Directed by: Tomas Alfredson
Based on the Book by: Jo Nesbø
Screenplay by: Hossein Amini and Peter Straughan
Produced by: Tim Bevan, Eric Fellner, Piodor Gustafsson, Robyn Slovo,
Starring: Michael Fassbender, Rebecca Ferguson, Charlotte Gainsbourg with Val Kilmer and J. K. Simmons.
Waking up from another bender, lead detective, Harry Hole (Michael Fassbender), needs a case to distract him from drinking.
When he receives a disturbing letter signed-off with a picture of a snowman, he may have found the case. And as the film continues and the bodies pile up, Harry’s eyes become clearer.
Based on Jo Nesbø’s global bestseller, the attempt to condense, ‘The Snowman’ into a film was not entirely successful.
The inclusion of so many characters, like Rafto (Val Kilmer), another disgraced drunken detective and Mathias (Jonas Karlsson) a detective thrown in the mix for reasons unknown led to time wasting red herrings.
Which is a pity because the main storyline was good.
But without the depth of character given in the novel, a lot of time was spent scratching my head asking, Why?
An avid fan of the Jo Nesbø novels, I was excited to see his story come to life on the big screen. And Michael Fassbender suited the role of Harry, if not better looking and smaller than imagined from the text – he was a sincere brute, playing the damaged, complicated man perfectly.
I also liked Rebecca Ferguson as the junior recruit, Katrine Bratt.
However, the rest of the cast felt superficial with so many and so little backstory.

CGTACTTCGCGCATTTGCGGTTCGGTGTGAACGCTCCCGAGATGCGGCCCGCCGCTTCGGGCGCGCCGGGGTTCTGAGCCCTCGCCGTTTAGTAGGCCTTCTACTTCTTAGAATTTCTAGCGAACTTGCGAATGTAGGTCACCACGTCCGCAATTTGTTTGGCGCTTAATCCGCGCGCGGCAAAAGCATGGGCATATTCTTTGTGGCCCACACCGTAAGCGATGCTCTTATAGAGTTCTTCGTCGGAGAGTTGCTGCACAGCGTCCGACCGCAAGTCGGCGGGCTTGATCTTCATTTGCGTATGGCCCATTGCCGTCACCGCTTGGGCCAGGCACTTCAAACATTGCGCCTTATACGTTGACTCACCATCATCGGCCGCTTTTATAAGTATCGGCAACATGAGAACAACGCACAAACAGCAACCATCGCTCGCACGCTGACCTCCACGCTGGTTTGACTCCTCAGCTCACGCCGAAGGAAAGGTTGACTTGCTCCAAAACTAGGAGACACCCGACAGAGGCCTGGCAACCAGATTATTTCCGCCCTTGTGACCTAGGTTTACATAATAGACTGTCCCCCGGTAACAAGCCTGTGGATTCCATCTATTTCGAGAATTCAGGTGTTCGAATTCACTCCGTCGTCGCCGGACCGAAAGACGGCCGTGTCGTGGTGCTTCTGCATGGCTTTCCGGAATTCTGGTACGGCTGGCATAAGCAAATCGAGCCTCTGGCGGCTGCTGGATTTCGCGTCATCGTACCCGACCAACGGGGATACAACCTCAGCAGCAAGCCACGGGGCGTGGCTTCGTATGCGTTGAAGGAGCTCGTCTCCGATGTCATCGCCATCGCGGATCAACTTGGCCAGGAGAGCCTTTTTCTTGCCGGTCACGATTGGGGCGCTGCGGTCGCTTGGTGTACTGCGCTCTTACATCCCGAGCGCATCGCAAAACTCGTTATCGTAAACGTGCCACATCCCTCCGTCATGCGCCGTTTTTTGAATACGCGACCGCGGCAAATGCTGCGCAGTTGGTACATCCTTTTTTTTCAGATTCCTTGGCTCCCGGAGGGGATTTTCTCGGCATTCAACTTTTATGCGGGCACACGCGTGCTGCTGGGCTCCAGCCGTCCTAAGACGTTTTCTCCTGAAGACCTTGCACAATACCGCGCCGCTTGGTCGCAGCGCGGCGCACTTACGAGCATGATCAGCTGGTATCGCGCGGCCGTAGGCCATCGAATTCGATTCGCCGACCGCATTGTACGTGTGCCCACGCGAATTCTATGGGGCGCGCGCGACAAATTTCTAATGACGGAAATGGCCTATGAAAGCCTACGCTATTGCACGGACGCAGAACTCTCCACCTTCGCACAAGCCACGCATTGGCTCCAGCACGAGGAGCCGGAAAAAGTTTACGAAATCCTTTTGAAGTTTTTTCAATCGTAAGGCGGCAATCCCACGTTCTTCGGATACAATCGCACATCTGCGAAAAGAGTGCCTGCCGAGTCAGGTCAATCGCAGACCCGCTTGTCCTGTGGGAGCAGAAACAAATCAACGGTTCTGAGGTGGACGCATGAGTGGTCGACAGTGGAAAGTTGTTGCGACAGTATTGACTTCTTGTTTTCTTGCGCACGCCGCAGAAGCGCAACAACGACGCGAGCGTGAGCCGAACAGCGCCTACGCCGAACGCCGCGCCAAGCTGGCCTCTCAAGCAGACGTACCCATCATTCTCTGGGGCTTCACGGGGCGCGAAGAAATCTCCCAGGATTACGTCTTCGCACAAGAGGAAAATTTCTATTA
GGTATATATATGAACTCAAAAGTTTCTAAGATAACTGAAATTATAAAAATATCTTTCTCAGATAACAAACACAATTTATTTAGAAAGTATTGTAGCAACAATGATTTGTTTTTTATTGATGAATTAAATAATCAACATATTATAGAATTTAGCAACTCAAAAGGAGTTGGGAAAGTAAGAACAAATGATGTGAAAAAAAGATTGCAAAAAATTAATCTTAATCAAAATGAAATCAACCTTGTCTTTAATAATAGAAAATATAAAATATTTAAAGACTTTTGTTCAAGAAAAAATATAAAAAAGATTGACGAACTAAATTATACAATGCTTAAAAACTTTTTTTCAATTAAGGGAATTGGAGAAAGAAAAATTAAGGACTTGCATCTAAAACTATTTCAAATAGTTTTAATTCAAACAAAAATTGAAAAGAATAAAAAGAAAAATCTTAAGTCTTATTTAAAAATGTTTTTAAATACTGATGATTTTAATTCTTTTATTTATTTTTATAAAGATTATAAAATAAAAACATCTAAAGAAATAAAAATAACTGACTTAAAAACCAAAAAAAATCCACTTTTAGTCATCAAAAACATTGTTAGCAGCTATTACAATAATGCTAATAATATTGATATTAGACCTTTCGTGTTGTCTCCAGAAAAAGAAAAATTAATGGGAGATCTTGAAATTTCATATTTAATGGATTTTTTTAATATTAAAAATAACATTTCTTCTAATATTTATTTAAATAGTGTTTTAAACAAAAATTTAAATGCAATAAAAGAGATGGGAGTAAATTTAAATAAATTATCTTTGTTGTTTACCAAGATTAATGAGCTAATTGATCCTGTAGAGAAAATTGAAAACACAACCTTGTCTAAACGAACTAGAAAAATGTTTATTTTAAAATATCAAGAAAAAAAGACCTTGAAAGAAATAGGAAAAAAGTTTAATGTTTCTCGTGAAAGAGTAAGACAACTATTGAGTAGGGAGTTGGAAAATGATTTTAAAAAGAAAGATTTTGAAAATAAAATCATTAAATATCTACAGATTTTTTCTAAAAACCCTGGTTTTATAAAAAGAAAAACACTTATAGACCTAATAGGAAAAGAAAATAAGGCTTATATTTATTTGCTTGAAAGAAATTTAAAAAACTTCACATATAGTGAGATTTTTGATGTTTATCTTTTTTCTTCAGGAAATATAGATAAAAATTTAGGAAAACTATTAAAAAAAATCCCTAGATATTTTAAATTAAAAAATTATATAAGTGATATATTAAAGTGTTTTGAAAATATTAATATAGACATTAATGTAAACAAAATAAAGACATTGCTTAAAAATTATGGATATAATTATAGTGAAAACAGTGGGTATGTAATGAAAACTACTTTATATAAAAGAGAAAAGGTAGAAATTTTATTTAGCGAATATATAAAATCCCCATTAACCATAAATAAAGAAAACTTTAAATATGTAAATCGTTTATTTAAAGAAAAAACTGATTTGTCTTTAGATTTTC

The English language used, instead of the novel’s original Norwegian, followed on like the book being translated, so I didn’t mind as that’s how I read the book. Another successful example being the English version of Wallander: set in the original series’ native Ystad, Sweden, yet the characters speaking in English.
The setting of The Snowman was filmed entirely in Norway with the snow falling and the vast landscape keeping the feel from the novel authentic.
Director Tomas Alfredson (Let the Right One In, Tinker Tailor Soldier Spy) has used that feeling of vast space and isolation to build the creepy feeling of The Snowman watching. But that’s as creepy as the film gets.
The Snowman didn’t live up to expectation because the momentum and therefore suspense was lost by trying to fit too much in.
I liked Fassbender as Harry, the setting was beautifully captured, and the story was good. But could have been much better with a more focussed plot.